On 6 July 2022 the Supreme Court handed down its landmark decision in Basfar v Wong  UKSC 20. This is the first ever case to be granted permission to ‘leapfrog’ appeal directly from the EAT to the Supreme Court. The Supreme Court’s decision is now the leading authority on diplomatic immunity.
Mohinderpal Sethi QC, Sophia Berry and Bláthnaid Breslin represented Mr Basfar, a member of the diplomatic staff of the mission of the Kingdom of Saudi Arabia in the United Kingdom.
The Appellant, Ms Wong, was employed as a domestic worker in the diplomatic household of Mr Basfar. She brought claims in the employment tribunal for wages and alleged breaches of her employment rights. Ms Wong alleged that she had been trafficked to the UK. The Respondent, Mr Basfar, applied to strike out her claims on the basis of diplomatic immunity under Article 31 of the Vienna Convention on Diplomatic Relations 1961 (the “VCDR”). The Appellant relied on the “commercial activity” exception to diplomatic immunity under Article 31(1)(c) VCDR. The appeal proceeded on the basis of assumed but disputed facts, as pleaded in the Appellant’s claim form.
The Tribunal dismissed the application for strike out. The Respondent successfully appealed to the Employment Appeal Tribunal  ICR 1185,  IRLR 248. For the first time, the EAT granted a ‘leapfrog’ certificate under section 37ZA(1) of the Employment Tribunals Act 1996 to enable an appeal directly to the Supreme Court.
In a landmark decision, the Supreme Court allowed the appeal, by a majority of 3-2 (Lord Hamblen and Lady Rose dissenting).
The majority (Lord Leggatt and Lord Briggs, with whom Lord Stephens agreed) held that diplomatic immunity does not apply where a claim relates to an employment relationship that is not “freely entered into” but amounts to “a form of modern slavery”, whether it be forced labour, servitude or human trafficking (para 97). They considered that there was a material, qualitative and moral difference between a voluntary employment relationship, freely entered into, and modern slavery which is not freely undertaken but extracted by coercion and control (paras 43 and 72). The latter could not be described as incidental to the daily life of the diplomat and therefore fell within the “commercial activity” exception (para 57).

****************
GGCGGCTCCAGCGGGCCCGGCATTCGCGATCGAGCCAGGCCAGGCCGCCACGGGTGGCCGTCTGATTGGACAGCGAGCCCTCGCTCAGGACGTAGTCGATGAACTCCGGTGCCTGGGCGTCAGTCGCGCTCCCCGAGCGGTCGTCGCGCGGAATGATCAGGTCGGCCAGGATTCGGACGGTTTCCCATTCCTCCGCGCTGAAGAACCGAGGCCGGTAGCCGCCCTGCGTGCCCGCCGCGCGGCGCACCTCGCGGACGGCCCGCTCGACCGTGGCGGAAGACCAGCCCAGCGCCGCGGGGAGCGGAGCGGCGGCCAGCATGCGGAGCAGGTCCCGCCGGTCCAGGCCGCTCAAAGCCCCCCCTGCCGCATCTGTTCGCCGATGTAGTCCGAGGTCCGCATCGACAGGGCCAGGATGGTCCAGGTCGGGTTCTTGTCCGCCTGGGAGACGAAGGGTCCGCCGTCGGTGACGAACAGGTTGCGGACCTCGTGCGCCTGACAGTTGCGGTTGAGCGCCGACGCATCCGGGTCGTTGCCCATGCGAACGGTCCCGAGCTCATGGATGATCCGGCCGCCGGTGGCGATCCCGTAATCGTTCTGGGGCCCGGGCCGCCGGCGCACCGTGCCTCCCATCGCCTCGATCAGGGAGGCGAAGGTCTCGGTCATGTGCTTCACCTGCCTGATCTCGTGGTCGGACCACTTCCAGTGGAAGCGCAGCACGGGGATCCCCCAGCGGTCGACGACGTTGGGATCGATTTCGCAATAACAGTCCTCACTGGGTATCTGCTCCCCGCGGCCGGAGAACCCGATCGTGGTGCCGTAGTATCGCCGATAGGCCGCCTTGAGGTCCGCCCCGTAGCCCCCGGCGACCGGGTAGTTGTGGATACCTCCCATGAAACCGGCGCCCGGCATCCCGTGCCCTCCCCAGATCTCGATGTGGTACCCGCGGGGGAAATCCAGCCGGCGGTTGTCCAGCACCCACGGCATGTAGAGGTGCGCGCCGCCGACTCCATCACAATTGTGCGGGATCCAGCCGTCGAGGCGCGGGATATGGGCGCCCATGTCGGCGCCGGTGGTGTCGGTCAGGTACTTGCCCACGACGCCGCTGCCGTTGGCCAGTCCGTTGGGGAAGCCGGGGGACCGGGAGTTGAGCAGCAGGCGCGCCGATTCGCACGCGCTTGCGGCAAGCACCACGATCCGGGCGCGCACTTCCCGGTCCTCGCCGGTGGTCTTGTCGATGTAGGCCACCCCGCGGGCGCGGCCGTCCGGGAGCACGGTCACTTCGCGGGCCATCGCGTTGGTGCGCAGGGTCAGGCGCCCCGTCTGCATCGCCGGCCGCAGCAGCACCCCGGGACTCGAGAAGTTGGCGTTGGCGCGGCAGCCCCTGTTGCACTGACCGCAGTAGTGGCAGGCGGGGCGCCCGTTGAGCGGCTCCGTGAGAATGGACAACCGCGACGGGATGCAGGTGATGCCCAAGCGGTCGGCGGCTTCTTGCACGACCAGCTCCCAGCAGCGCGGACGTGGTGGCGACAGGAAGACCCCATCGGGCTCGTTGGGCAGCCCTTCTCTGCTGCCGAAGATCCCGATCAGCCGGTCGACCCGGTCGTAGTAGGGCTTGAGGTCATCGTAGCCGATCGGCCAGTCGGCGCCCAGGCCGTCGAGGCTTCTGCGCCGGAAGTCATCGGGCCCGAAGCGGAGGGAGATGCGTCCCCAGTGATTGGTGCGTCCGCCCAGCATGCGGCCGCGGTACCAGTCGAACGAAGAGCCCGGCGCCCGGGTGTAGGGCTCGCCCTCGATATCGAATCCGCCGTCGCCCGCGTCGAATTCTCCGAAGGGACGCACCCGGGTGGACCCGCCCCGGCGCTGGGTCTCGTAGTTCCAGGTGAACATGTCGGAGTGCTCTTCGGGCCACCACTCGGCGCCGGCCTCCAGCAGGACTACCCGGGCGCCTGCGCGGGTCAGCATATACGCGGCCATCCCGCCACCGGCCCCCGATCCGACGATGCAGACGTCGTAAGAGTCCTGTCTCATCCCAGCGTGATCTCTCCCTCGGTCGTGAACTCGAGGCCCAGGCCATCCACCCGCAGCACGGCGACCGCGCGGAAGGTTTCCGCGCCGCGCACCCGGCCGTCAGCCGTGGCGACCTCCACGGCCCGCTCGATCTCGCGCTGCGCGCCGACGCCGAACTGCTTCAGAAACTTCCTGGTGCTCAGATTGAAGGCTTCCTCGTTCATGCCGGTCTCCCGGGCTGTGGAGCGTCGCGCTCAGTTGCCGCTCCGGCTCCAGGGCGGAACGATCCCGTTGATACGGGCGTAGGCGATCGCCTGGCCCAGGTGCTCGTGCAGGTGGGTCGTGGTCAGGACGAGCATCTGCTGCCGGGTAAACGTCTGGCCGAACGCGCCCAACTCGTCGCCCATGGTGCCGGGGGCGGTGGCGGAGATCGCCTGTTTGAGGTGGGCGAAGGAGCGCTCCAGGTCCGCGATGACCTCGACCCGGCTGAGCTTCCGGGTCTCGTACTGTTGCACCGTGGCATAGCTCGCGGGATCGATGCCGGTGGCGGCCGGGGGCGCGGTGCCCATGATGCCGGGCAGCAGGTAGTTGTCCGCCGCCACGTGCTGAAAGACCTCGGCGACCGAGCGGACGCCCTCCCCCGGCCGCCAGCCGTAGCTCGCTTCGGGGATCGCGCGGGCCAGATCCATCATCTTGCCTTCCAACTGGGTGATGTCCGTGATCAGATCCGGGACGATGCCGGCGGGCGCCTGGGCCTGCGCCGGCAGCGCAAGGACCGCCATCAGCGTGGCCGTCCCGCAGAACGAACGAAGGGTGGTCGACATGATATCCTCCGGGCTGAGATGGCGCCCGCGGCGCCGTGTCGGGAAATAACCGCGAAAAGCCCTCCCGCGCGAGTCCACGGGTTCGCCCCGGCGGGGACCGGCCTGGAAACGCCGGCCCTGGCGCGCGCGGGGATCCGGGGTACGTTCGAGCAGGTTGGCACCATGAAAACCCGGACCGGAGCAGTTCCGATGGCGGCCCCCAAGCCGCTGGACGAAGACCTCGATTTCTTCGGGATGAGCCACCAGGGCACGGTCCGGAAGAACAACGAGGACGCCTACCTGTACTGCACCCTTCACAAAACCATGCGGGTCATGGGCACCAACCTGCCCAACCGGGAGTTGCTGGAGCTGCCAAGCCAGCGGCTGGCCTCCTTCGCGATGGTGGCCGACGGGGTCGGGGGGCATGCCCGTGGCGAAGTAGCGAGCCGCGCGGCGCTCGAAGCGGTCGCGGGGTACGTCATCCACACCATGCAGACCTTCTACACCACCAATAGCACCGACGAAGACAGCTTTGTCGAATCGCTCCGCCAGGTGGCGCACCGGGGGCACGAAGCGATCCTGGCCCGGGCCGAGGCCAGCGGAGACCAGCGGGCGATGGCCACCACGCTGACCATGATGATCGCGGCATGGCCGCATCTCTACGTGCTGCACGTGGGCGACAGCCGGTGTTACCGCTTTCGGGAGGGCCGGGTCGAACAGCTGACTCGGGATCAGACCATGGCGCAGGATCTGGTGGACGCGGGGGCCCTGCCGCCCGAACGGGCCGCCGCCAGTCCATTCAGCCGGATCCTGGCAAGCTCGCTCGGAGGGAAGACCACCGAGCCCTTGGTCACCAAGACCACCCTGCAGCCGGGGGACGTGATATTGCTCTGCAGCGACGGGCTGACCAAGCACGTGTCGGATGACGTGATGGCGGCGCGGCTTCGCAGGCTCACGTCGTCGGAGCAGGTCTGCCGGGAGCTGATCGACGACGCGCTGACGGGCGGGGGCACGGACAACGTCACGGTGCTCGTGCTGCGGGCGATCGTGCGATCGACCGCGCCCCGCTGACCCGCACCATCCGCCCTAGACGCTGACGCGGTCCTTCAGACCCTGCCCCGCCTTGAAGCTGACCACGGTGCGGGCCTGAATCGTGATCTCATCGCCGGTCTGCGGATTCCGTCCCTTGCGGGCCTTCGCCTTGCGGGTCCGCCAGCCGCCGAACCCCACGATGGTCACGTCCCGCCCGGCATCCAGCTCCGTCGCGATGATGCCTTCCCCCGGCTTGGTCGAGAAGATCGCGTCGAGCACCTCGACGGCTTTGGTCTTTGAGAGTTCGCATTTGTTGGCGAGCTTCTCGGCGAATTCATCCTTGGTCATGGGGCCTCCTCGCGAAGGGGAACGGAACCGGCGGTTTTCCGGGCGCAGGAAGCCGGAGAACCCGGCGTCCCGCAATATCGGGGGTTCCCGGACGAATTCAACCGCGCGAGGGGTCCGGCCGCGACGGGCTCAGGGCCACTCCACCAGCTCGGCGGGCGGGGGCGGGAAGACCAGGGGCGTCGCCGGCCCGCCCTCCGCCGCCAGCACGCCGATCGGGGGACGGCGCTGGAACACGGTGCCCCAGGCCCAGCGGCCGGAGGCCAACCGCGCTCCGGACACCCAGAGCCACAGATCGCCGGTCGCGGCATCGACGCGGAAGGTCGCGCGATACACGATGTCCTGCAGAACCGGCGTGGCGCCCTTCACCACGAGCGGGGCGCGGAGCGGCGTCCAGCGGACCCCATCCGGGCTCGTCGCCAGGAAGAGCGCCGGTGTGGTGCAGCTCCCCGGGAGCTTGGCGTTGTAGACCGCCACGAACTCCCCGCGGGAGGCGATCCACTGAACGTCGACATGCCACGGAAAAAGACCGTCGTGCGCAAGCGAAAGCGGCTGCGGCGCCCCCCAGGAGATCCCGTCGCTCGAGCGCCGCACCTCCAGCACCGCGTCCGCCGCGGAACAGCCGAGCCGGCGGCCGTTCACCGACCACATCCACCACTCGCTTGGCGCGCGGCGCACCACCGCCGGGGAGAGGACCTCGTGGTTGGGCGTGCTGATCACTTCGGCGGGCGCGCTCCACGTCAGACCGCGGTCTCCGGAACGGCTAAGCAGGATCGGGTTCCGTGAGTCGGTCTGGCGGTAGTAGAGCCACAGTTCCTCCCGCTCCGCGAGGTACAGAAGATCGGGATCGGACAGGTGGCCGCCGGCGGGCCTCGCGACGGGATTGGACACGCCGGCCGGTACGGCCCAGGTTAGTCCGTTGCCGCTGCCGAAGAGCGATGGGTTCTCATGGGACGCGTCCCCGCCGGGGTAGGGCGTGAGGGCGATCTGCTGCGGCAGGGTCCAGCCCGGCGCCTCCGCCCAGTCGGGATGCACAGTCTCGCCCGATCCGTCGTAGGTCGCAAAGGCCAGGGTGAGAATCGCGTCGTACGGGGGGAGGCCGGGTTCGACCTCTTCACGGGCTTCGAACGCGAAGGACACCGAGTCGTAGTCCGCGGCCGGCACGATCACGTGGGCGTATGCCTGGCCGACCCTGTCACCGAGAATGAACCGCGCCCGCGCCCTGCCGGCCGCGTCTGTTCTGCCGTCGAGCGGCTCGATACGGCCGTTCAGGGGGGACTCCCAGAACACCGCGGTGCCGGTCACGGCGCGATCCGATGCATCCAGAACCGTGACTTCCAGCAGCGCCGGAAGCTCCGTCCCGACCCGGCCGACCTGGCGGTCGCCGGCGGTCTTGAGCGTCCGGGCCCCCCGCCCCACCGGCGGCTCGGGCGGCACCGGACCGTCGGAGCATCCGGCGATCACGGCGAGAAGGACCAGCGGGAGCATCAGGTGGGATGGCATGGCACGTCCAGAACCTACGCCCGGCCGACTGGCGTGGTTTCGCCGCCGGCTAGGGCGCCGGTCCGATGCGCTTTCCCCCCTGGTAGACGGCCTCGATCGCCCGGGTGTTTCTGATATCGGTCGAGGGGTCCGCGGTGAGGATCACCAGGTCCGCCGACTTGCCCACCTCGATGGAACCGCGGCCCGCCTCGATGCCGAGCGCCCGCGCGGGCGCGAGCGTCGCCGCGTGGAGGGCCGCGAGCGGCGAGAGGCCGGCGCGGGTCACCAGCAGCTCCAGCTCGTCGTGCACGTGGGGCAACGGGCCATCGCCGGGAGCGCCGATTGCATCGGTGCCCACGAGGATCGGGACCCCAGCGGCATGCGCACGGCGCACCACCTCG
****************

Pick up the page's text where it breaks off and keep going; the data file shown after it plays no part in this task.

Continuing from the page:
In a powerful dissent, agreeing with Mr Basfar, Lord Hamblen and Lady Rose held that there were “larger issues of international comity at stake” (para 170). They described the majority decision as “unprecedented” (para 171). The minority held that, to be a commercial activity, an employment relationship must be “part and parcel of – and hence relate to” the exercise of some overall commercial activity (para 112). The “conditions under which a person is employed or how they came to be employed” cannot convert employment which is not itself a commercial activity into one (para 113).
The decision will be of interest to commercial, employment, international and human rights law practitioners. The Supreme Court decision provides authoritative guidance on (i) the scope of diplomatic immunity and its relationship with state immunity, (ii) the principles of treaty interpretation, (iii) modern slavery, including the definition of human trafficking under the Palermo Protocol, and (iv) the ordinary meaning of “commercial activity”.
Mohinderpal Sethi QC, Sophia Berry and Bláthnaid Breslin were instructed by Patrick Brodie and Charlotte Reid at Reynolds Porter Chamberlain LLP.
Mohinderpal Sethi QC specialises in UK, international and offshore commercial, employment, partnership and sports litigation and arbitration. He is the Barrister of the Year Finalist (The Lawyer Awards 2022) and Chair of the Employment Law Bar Association. Previously, he successfully protected the sovereign interests of the Kingdom of Saudi Arabia on appeal in Reyes v Al-Malki  ICR 135,  IRLR 929. “He is singled out for his high-profile work on state and diplomatic immunity and is widely viewed as an expert on cases involving these issues” (Chambers & Partners).
Sophia Berry specialises in employment, partnership and commercial law. She has extensive experience in statutory and high court employment litigation and has appeared in a number of appeals as sole Counsel or as a junior to a KC.
Bláthnaid Breslin specialises in employment, partnership and commercial law. She has experience as both sole counsel and as junior counsel in employment and commercial cases.